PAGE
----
Shielding: The Last resort in blocking

Excerpted from Defensive Tactics by Loren W. Christensen

 

This is a favorite among boxers and mixed martial artists. They favor it over any other block because they don’t have to commit their arm to swat away an attack. So why shouldn’t we use it all the time? Because it really hurts! A full-contact fighter hits his opponent’s bare arms with relatively cushy gloves, and even that hurts. Being hit with bare knuckles hurts much more and could, because of the many sensitive nerves therein, debilitate the arm.

While shielding is an excellent block, I suggest using it as a last resort. I call it an “Eeek! block” because the attacker strikes out so quickly or suddenly that your only option is to take the blow on a limb to shield a precious target, such as your face or ribs.

Head shield

From your hands-up stance, raise your arm to shield the side of your head. Make sure to press your arm against it. You don’t want your unsupported arm struck and then driven into your skull.

Press both arms against your head when defending against a suspect flailing with both of his fists.

Body shield

Squish your upper body down and press your forearm against your side.

Shield with both arms when the suspect flails.

Incorporate blocking into your training as you work on other material throughout this book. Block your training partner’s punch or push, and then either step back and retrieve one of your belt weapons, or lunge forward with a counter hit or grappling move. Make blocking part of your regular training so that it’s there for you when you need it.

10 Low Cost Marketing Ideas for Martial Arts Schools

Marketing your school does not have to be expensive. The Marketing chapter of the Low Cost Marketing for the Martial Art School gives you 100s of ways to recruit new students and retain current students with little or no cash expenditure. If you implement even one third of the ideas over the course of the next year, your school will grow and thrive like never before. Below are 10 sample ideasto get you started.

2. Create a Product Display. A product display can be as simple as pinning up patches, headbands and pins on a bulletin board or as complex as furnishing a glass display case. The important part is how it looks. Use your imagination to create a low cost display of the supplies and equipment students can buy at the school. If you have time, create monthly themes in your display. Be sure to include item names, descriptions, sizes and prices. And don’t forget to secure the items (or permanently mark them in some way) so they don’t “walk away.

3. Have a free giveaway. For example, everyone who drops by to tour your school and pick up information receives a free headband, key chain, sticker, trading card, poster or patch. The gift does not have to be expensive, especially if the recipients are children.

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How to Use a Near Side Arm Sweep to Take an Assailant Down

Excerpted from Street Stoppers: The Martial Arts Most Devastating Trips, Sweeps, and Throws for Real Fighting by Loren W. Christensen and Mark Mireles

It’s common for a fighter to “eat it” when trying to force a leg sweep. Remember, if you have to force a technique the move might not be the best one for the situation. Using the hands to sweep is a great example of thinking outside the box, which you sometimes have to do to survive in the street. Hand sweeps are not only effective, but are often safer since you don’t have to make a major commitment with your leg. On the down side, they are not as powerful as leg sweeps.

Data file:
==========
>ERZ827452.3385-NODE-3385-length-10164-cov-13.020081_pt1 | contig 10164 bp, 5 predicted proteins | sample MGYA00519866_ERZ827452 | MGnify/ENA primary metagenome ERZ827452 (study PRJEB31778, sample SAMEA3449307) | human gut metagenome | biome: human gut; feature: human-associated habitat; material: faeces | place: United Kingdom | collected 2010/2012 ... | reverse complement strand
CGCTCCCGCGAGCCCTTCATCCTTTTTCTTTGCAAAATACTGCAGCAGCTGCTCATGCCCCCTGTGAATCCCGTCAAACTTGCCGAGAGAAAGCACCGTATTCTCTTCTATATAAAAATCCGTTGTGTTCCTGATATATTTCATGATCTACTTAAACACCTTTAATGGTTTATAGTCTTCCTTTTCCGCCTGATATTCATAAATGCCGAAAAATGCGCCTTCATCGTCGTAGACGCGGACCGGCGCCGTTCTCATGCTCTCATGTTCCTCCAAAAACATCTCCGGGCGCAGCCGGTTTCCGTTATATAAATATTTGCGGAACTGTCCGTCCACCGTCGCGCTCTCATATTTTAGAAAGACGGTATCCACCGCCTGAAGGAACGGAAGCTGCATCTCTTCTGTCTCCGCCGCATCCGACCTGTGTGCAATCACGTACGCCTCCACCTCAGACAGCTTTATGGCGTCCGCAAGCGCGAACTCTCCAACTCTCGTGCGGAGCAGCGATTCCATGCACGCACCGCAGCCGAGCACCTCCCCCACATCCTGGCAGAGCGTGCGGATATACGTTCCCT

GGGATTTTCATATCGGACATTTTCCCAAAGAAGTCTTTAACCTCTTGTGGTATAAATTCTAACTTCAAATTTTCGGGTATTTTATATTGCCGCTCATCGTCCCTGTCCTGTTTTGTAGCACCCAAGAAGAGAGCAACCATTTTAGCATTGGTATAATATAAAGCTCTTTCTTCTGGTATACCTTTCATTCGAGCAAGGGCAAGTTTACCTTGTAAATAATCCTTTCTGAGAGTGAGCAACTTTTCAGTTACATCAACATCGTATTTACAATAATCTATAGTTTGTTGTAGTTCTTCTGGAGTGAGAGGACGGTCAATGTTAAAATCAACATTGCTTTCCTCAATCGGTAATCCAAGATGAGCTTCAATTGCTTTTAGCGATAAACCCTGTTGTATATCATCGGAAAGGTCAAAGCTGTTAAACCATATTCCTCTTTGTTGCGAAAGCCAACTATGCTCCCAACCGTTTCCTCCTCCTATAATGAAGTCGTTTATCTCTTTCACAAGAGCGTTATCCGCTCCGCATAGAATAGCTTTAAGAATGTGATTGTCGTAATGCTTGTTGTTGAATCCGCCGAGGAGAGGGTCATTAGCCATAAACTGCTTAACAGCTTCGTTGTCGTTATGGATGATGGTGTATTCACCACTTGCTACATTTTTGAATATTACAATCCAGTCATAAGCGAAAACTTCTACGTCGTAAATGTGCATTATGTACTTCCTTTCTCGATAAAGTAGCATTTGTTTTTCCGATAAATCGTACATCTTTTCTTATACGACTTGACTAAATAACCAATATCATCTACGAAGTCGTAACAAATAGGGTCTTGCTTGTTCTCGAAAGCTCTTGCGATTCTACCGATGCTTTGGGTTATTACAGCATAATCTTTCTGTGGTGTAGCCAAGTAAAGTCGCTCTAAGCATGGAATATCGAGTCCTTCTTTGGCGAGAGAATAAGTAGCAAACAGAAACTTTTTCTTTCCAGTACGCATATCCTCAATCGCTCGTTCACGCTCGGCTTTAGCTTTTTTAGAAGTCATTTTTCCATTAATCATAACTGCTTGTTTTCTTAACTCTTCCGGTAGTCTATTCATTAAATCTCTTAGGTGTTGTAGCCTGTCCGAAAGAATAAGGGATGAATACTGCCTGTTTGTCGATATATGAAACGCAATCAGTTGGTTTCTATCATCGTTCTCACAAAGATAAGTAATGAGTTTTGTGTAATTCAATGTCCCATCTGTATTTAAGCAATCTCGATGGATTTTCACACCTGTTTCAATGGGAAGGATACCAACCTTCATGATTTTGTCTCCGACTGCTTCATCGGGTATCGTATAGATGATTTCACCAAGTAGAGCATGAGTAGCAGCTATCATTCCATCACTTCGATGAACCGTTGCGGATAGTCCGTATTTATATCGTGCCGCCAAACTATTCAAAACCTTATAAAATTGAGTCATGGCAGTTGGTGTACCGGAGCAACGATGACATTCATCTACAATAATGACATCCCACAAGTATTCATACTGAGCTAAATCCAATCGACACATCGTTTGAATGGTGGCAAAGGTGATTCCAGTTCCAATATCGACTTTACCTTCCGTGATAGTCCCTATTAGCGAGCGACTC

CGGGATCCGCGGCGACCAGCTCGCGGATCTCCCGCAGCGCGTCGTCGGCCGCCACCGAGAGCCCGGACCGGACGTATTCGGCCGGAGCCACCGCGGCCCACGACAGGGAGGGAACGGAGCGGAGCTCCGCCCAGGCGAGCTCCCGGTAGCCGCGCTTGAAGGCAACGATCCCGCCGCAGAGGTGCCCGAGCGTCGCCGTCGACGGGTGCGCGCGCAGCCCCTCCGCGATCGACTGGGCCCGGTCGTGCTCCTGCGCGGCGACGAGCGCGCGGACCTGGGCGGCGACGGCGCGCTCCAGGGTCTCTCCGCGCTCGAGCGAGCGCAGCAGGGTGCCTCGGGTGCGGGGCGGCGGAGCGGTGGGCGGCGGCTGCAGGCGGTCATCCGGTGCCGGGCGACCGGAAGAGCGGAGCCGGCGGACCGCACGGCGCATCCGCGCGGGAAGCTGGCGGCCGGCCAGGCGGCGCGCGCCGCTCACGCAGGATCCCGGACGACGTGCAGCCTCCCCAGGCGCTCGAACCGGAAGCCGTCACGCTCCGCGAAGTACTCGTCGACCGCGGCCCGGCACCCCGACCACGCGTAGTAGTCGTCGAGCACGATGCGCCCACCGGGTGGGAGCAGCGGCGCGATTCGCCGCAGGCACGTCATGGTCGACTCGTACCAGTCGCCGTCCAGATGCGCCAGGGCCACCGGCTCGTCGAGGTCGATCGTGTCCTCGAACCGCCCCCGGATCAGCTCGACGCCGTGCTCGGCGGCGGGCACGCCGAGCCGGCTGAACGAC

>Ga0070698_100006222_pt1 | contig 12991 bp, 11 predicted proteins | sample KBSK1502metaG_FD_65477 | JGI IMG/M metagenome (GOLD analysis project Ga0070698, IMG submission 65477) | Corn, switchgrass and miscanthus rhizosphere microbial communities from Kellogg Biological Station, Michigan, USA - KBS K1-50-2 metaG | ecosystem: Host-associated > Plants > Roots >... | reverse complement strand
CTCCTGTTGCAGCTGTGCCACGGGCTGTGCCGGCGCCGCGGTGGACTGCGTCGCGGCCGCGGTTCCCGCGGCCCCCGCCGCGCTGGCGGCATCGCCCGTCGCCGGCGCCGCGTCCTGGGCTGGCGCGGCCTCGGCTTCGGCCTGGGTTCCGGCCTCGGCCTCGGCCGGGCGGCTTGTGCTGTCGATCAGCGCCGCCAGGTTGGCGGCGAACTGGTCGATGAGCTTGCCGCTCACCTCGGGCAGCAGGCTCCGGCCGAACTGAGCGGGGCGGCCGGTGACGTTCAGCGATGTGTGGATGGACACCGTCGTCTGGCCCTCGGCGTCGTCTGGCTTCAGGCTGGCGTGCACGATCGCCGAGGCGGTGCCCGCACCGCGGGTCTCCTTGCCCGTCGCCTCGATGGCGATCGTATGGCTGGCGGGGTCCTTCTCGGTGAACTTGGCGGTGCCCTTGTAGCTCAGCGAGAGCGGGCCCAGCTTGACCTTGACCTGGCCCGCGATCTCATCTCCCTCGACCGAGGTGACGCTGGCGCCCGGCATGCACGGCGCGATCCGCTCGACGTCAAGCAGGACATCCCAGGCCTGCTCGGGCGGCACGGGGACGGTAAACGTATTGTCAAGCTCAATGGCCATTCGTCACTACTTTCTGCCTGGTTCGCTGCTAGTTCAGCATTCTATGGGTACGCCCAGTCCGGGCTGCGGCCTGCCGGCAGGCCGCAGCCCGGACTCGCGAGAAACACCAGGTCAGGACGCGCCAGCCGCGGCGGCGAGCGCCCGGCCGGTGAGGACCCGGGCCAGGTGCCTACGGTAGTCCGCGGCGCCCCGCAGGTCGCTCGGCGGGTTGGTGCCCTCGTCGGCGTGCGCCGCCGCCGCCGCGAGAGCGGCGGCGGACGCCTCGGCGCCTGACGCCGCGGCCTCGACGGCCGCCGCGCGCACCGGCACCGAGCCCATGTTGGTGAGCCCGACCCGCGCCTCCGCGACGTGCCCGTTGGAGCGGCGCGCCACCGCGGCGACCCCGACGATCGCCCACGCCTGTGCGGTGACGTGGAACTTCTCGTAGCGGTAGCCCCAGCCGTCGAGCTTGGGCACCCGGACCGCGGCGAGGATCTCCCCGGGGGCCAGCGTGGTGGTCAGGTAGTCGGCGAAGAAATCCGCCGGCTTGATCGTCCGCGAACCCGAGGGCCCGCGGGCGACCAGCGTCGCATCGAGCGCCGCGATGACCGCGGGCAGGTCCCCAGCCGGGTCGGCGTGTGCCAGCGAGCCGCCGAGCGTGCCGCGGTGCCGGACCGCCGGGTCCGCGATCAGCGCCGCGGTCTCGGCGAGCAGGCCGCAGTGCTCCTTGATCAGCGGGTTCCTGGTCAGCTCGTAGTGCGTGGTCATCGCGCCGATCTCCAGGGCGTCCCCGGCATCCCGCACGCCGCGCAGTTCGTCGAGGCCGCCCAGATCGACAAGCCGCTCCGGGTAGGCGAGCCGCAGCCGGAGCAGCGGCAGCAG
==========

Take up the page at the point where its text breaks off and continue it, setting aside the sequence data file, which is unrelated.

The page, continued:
Nearside Arm Sweep

1. From the over-under position, drive your upper body into the attacker’s chest to immobilize him on his heels. Enter at an oblique 45-degree angle, dropping your left arm under his body to hook his knee.

2. Pull backward with the hook and drive your upper body forward.

2a. Close-up of hand and chest pressure.

3. He falls to the lawn.

Q & A: Sang H. Kim on How to Improve Your Weaker Leg for Kicking

Reader Question:

My name is Daniel and I would like to ask you for some advice on how to improve kicking with my weaker leg. I can execute well balanced kicks with my stronger leg but I can't seem to do so with the other leg. Thank you.

Yours sincerely,

Daniel


Answer from Sang H. Kim:

Dear Daniel,

Here are the steps you can take to improve your weaker leg kicking:

1. Stretch the weak leg muscles well before kicking to warm-up and prevent possible injuries.

2. Strengthen your weaker leg by doing very slow controlled kicks wearing a light (2 to 5 pound) ankle weight. Start with the lightest weight and work your way up.

3. When practicing kicking in the air, choose a specific target before you kick. Do 10 to 15 repetitions of each kick with your weak leg whenever your practice to improve your flexibility and control.

4. Practice 3 sets of each kick on a heavy bag or handheld target at each practice session to develop power.

5. Work on the above four suggestions consistently, at least 3 times per week. You should begin to see results in a few weeks.

6. Set specific goals (like you want to do a front kick at head height) and track your progress in your training diary or notebook.

7. Every two weeks re-evaluate your progress and goals using your training notes and your observations.

Sincerely,

Sang H. Kim